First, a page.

The burning question of today: How close are we to a cure for Coronavirus? Researchers promise that a vaccine for the virus is forthcoming, but in reality it could be months before an approved vaccine hits the market. So what about other emerging treatments for COVID-19? Do we have options?
Normal vaccine development takes an average of 10 to 15 years. Before approval in the United States, a vaccine must go through several phases of development, including research, animal testing, human clinical trials, and quality control. In the case of an epidemic like Coronavirus, the FDA expedites the process. Even still, it takes months to create, test, and produce a vaccine.
One possible vaccine, 2019-nCoV, is currently in Phase I trials in the United States. But even when proceeding at an “emergency speed,” it is unlikely that the vaccine will be available for prescription in the near future. Chances are, we won’t see a viable vaccine before the conclusion of the current outbreak.
Ascorbic Acid (aka Vitamin C) Infusions
Vitamin C plays a role in reducing inflammatory response and preventing common cold. In addition, a few studies reveal that vitamin C deficiency is related to an increased risk and severity of viral infections.
One study from 1978 showed increased resistance to infection by a coronavirus in chick embryos, but because this study is so old. Researchers hypothesize that vitamin C infusions may improve the prognosis of patients with severe acute respiratory infection (SARI) associated with the Coronavirus. Randomized controlled trials evaluating the clinical efficacy and safety of vitamin C for the management of SARI are underway.
Currently however, very little evidence exists to prove that vitamin C infusions could improve or prevent infection.
This is a combination of antiviral agents used in the treatment of HIV. One recent clinical trial of the combination used with 18 patients suffering from Coronavirus provided underwhelming results. In fact, only one individual completed the planned 14-day treatment course as a result of adverse events associated with the treatment.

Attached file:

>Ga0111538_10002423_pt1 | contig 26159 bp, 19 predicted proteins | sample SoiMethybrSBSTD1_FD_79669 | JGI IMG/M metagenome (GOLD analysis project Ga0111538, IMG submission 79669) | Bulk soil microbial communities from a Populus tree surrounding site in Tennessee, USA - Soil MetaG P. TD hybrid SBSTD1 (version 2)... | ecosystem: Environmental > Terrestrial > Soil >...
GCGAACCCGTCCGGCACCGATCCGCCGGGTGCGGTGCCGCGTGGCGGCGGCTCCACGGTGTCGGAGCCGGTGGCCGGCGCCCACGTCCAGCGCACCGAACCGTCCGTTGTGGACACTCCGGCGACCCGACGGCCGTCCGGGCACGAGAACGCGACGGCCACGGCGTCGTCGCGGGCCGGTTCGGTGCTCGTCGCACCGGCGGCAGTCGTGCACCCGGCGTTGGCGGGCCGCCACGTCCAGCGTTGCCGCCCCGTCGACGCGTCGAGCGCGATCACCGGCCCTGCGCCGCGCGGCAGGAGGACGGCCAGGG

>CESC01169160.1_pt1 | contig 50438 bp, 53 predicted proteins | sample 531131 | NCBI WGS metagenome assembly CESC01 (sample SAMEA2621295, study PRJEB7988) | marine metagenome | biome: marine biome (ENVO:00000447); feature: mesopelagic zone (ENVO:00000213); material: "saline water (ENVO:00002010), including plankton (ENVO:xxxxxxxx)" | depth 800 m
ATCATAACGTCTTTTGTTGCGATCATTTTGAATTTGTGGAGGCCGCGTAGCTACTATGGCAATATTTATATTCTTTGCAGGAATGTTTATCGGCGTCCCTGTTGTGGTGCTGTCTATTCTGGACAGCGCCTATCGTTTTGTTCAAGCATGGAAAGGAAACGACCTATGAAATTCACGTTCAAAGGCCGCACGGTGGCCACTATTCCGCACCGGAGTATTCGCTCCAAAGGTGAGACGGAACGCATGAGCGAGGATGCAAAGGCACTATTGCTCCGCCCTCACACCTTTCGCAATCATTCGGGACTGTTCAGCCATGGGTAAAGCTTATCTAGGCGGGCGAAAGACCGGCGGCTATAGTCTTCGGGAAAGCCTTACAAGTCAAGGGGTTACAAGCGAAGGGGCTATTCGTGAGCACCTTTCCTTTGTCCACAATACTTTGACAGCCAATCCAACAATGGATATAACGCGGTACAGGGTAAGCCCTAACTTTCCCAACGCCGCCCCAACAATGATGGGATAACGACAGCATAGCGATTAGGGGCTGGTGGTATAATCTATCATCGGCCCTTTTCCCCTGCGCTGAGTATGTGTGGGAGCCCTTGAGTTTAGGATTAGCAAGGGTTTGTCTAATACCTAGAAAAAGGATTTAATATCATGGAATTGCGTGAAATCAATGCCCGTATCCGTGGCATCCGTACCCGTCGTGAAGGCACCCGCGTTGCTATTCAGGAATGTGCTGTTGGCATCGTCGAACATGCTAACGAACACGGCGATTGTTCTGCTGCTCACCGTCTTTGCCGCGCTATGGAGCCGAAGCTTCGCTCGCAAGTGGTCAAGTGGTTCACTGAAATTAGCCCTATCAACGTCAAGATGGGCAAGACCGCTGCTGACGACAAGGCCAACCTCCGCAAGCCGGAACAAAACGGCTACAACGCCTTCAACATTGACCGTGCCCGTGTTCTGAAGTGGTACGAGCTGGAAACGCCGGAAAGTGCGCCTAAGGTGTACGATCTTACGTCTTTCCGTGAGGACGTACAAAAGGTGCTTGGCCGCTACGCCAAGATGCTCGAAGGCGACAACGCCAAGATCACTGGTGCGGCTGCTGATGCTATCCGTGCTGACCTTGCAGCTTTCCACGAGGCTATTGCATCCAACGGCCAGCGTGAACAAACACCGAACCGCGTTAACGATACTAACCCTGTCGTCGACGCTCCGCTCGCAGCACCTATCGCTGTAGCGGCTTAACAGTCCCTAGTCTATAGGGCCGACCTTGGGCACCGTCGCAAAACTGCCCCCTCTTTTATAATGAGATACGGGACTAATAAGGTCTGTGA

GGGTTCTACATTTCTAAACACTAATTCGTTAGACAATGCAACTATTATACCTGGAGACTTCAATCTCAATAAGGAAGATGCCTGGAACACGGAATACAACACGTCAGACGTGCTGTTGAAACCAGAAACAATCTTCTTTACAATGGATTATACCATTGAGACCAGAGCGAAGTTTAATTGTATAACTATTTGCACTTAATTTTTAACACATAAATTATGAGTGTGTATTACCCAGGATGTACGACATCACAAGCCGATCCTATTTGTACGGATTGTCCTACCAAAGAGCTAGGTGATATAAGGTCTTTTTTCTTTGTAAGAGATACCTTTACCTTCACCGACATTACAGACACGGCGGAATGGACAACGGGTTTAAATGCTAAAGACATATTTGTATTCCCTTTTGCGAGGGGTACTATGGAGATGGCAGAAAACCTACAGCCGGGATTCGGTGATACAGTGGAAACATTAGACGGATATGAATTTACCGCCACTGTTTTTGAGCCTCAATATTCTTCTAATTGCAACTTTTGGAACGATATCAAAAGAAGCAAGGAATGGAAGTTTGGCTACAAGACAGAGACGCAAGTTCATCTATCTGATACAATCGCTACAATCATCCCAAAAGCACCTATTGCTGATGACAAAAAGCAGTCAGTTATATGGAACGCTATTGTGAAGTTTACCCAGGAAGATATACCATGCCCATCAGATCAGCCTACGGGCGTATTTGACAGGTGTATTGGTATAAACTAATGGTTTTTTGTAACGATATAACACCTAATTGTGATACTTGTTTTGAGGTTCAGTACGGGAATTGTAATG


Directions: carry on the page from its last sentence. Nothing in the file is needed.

Oseltamivir & Other Neuraminidase Inhibitors
Neuraminidase inhibitors are antiviral medications used to treat and prevent influenza. However, in in vitro studies, Oseltamivir (more commonly known as Tamiflu) showed no reduction of symptoms of COVID-19.
Emerging Treatments with Promise
Remdesivir is an intravenous antiviral drug with a history of activity against Ebola virus, MERS, and SARS. In-vitro studies showed the efficacy of Remdesivir against infected human liver cells. Currently, the drug is undergoing testing in various locations, including the U.S., by volunteers infected with COVID-19. Human clinical trials will provide more information. Most studies promise to conclude within the next 8-16 weeks.
Chloroquine & Hydroxychloroquine
Chloroquine is an inexpensive drug prescribed for the treatment of malaria, lupus, and rheumatoid arthritis, as well as other autoimmune disorders. Researchers have noted several different mechanisms by which this drug may combat COVID-19:
- Blocks virus infection by increasing endosomal pH required for virus/cell fusion in the host.
- Interferes with cellular receptors of the virus.
- Has an immune-modulating activity, thereby enhancing its antiviral effect.
- Functions at both entry and post-entry stages of the infection.
Recently, at least 16 human trials show that Chloroquine is very effective against the COVID-19 virus, making it a very plausible emerging treatment. Researchers conclude, “chloroquine (is) highly effective in the control of 2019-nCoV infection in vitro and its safety track record suggests that it should be assessed in human patients suffering from the novel coronavirus disease”.
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